See also: góneʼ
From Middle English gon, igon, gan, ȝegan, from Old English gān, ġegān, from Proto-Germanic *gānaz (“gone”), past participle of *gāną (“to go”). Cognate with West Germanic Scots gane (“gone”), West Frisian gien (“gone”), Low German gahn (“gone”), and Dutch gegaan (“gone”).
- (Received Pronunciation) enPR: gŏn, IPA(key): /ɡɒn/
- Rhymes: -ɒn
- (General Australian, archaic RP) IPA(key): /ɡɔːn/
- (General American) enPR: gôn, IPA(key): /ɡɔn/
- Rhymes: -ɔːn
- (cot–caught merger, traditional New York City) enPR: gŏn, IPA(key): /ɡɑn/
gone (comparative further gone or goner, superlative furthest gone or gonest)
- Away, having left.
- Are they gone already?
- No longer existing, having passed.
- The days of my youth are gone.
- All the little shops that used to be here are now gone.
- Used up.
- I'm afraid all the coffee's gone at the moment.
- The bulb's gone, can you put a new one in?.
- 1837, L[etitia] E[lizabeth] L[andon], “The Marriage”, in Ethel Churchill: Or, The Two Brides. […], volume I, London: Henry Colburn, […], →OCLC, page 221:
- Dust, that a breath could blow aside, yet that was once, like ourselves, animate with hope, passion, and sorrow, is below; around are the vain memorials of human grief and human pride; yet all alike dedicated to the gone.
- Doomed, done for.
- Have you seen the company's revenue? It's through the floor. They're gone.
- (colloquial) Not fully aware of one's surroundings, often through intoxication or mental decline.
- Don't bother trying to understand what Grandma says; she's gone.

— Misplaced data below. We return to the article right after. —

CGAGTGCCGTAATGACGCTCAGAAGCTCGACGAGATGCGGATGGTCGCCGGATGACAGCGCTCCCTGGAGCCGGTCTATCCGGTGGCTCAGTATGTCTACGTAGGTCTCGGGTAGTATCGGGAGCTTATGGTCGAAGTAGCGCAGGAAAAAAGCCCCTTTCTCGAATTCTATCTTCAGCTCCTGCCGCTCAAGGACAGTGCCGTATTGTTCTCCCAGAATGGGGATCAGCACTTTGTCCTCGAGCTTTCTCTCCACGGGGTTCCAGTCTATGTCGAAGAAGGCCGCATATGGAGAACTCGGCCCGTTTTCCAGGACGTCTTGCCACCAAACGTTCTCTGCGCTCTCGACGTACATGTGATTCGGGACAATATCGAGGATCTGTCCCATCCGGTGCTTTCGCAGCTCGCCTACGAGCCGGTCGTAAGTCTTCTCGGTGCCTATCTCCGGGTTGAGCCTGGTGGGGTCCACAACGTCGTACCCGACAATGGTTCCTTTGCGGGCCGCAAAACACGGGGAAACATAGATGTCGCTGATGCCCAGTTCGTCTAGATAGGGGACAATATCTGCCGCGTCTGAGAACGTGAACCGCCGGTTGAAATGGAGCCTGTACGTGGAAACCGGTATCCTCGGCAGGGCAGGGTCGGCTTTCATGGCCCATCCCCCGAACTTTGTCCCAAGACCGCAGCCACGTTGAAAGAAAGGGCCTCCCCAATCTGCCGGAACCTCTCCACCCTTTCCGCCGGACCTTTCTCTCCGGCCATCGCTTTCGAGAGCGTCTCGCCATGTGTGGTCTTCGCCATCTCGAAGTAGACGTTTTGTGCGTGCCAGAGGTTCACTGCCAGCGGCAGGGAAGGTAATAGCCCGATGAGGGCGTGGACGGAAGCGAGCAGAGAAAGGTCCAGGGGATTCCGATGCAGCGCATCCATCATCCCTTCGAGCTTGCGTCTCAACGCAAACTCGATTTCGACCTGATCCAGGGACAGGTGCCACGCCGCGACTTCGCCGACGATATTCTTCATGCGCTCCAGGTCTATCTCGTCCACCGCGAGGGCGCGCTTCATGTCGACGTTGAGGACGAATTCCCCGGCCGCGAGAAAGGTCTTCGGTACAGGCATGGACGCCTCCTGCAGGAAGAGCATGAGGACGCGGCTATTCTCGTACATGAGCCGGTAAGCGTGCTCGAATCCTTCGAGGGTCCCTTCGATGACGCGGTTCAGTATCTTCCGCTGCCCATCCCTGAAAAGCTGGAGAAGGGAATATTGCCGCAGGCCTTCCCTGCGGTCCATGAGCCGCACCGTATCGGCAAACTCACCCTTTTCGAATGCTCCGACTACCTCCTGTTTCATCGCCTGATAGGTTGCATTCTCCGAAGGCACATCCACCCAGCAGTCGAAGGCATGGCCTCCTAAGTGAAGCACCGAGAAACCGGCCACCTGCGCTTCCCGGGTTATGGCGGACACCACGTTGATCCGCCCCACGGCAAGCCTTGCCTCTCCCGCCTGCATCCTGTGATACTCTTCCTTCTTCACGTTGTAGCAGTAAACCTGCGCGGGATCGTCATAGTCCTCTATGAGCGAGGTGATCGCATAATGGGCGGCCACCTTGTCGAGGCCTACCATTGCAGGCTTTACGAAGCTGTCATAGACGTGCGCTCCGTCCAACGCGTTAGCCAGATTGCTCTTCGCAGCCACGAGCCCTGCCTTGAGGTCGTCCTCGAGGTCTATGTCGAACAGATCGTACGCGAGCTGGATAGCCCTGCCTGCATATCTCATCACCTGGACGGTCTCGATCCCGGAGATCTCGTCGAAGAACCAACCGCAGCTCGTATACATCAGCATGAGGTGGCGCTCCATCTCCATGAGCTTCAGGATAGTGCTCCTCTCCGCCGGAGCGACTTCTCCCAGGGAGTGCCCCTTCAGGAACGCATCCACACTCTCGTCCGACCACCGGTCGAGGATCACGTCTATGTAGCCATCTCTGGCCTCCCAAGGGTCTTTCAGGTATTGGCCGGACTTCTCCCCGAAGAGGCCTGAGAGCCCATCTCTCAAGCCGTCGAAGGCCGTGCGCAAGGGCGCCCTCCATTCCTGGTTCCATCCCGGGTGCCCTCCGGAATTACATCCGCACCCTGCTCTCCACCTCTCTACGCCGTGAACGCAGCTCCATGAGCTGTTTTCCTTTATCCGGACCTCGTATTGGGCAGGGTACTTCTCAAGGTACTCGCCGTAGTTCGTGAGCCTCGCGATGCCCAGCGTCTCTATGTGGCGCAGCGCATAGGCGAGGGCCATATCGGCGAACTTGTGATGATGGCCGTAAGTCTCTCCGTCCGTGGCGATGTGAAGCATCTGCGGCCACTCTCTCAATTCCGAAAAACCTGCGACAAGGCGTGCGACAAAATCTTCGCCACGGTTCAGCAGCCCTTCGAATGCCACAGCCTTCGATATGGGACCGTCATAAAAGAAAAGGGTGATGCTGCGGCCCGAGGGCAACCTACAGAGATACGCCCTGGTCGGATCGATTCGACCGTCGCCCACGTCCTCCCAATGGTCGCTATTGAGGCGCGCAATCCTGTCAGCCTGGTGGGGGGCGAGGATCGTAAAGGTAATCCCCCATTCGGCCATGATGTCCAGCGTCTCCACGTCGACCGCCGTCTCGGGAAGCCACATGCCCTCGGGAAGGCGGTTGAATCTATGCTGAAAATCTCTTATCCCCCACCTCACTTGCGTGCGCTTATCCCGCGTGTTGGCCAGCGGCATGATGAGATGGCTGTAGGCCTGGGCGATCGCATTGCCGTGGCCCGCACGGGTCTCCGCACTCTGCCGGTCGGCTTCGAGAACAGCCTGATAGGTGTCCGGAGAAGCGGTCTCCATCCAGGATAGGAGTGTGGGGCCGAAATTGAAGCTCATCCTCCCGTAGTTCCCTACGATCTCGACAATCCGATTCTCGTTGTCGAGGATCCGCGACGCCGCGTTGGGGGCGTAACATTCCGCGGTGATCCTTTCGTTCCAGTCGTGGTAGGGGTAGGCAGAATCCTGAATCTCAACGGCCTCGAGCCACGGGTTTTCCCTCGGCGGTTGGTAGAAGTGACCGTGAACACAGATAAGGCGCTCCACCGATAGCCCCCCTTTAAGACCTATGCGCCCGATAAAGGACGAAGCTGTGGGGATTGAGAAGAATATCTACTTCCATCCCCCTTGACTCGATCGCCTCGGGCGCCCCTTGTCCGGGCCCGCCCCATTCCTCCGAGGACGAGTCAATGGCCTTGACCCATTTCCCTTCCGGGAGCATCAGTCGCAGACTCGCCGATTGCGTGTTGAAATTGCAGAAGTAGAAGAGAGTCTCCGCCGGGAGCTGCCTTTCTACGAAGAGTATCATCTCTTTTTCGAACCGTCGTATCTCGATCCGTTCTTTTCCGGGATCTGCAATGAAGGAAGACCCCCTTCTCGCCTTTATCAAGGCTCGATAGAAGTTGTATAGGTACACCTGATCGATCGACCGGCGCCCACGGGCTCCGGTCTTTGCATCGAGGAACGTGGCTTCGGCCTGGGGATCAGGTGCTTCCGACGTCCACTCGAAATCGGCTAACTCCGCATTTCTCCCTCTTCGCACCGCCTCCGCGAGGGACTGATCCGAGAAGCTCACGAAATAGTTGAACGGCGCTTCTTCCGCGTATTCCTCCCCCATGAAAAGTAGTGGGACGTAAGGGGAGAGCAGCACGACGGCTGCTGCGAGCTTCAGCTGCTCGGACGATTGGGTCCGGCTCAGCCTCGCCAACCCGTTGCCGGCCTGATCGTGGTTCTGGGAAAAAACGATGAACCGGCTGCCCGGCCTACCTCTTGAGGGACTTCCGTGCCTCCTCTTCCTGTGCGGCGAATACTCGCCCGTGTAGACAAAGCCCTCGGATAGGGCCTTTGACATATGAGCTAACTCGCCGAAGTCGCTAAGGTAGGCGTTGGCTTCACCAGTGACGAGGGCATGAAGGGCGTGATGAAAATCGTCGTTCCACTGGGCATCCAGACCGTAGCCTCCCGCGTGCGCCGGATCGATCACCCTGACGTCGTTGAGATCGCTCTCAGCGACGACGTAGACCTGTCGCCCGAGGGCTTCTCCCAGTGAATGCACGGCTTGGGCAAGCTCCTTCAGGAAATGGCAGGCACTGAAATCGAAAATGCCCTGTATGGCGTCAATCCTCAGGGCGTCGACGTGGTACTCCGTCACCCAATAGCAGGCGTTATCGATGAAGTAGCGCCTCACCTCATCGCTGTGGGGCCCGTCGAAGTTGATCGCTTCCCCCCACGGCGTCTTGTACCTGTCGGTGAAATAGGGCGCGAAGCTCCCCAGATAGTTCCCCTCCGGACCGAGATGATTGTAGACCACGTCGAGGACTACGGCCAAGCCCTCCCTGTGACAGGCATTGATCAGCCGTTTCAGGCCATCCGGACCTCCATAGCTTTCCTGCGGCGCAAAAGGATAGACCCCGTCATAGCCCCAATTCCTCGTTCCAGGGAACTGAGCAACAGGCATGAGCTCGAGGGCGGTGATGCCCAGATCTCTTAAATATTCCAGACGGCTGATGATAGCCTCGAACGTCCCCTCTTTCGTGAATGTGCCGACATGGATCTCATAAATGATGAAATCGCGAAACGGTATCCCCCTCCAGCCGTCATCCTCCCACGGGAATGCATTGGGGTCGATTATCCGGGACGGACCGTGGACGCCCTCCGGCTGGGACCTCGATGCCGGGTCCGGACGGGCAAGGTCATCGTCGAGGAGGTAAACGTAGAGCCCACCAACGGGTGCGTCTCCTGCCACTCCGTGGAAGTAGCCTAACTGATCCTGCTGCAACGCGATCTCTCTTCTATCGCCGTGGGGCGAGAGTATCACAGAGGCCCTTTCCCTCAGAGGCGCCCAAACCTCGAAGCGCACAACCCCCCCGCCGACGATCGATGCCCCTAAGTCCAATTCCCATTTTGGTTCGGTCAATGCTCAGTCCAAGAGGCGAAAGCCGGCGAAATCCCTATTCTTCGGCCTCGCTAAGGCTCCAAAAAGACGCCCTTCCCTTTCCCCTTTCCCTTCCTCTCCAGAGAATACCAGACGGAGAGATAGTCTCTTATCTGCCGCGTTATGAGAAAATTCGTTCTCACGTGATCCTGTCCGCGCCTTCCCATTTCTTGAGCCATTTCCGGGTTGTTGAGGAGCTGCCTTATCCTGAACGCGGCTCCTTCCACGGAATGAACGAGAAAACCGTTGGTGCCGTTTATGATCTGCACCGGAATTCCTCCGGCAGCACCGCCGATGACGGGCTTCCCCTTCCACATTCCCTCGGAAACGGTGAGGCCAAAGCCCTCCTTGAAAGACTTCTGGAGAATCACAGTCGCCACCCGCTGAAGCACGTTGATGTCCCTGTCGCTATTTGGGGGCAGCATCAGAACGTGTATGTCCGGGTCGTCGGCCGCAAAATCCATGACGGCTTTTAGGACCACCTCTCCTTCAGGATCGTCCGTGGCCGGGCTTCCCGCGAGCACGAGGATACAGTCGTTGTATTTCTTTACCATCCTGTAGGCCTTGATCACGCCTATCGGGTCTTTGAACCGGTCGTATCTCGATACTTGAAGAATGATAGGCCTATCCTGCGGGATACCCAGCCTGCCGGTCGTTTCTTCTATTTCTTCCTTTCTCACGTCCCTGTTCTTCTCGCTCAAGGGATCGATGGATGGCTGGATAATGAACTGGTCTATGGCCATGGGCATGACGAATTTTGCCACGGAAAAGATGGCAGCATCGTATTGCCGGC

- 1991, Stephen Fry, The Liar, London: Heinemann, →OCLC, page 28:
- […] she put on a kind of sing-song voice whenever she was pissed, it was one of the signs that she was really gone […]
- (slang) Entirely given up to; infatuated with; used with on.
- He's totally gone on her.
- (informal, US, dated) Excellent, wonderful; crazy.
- It was a group of real gone cats.
- 1957, Jack Kerouac, chapter 11, in On the Road, Penguin, published 1976, →OCLC, part 1, page 61:
- “All right, all right, don’t drop your gold all over the place. I have found the gonest little girl in the world and I am going straight to the Lion’s Den with her tonight.”
- 1975, Garry Marshall et al., “Richie's Flip Side”, in Happy Days, season 2, episode 21, spoken by Richie Cunningham (Ron Howard):
- Dad, I want to be a jock. All a jock needs is some hep patter and a real gone image. Now, they just don't teach that jazz in college.
- (archaic) Ago (used post-positionally).
- 1999, George R.R. Martin, A Clash of Kings, Bantam, published 2011, page 491:
- Six nights gone, your brother fell upon my uncle Stafford, encamped with his host at a village called Oxcross not three days ride from Casterly Rock.
- (US) Weak; faint; feeling a sense of goneness.
- Of an arrow: wide of the mark.
- Used with a genitively constructed duration to indicate for how long a process has been developing, an action has been performed or a state has persisted; pregnant.
- She’s three months' gone
away, having left
- (Britain, informal) Past, after, later than (a time).
- You'd better hurry up, it's gone four o'clock.
- arse has gone clean out of 'er
- arse has gone out of 'er
- arse has gone right out of 'er
- arse is gone right out of 'er
- boldly go where no man has gone before
- da arse is gone right out of 'er
- day gone by
- dead and gone
- far gone
- gone bad
- gone by lunchtime
- gone coon
- gone fishing
- gone north about
- gone with the wind
- gone wrong
- real gone
- to hell and gone
- yesterday is gone
- yesterday's gone
- you never know what you've got till it's gone
- gone at OneLook Dictionary Search
Apparently from Franco-Provençal gonet.
gone m (plural gones)
- “gone”, in Trésor de la langue française informatisé [Digitized Treasury of the French Language], 2012.
From Old English guma.
- Alternative form of gome (“man”)
From Old English gān, ġegān.
- Alternative form of gon (“gone”)
gone (3rd person present jeit, past jinkj, past participle jegone)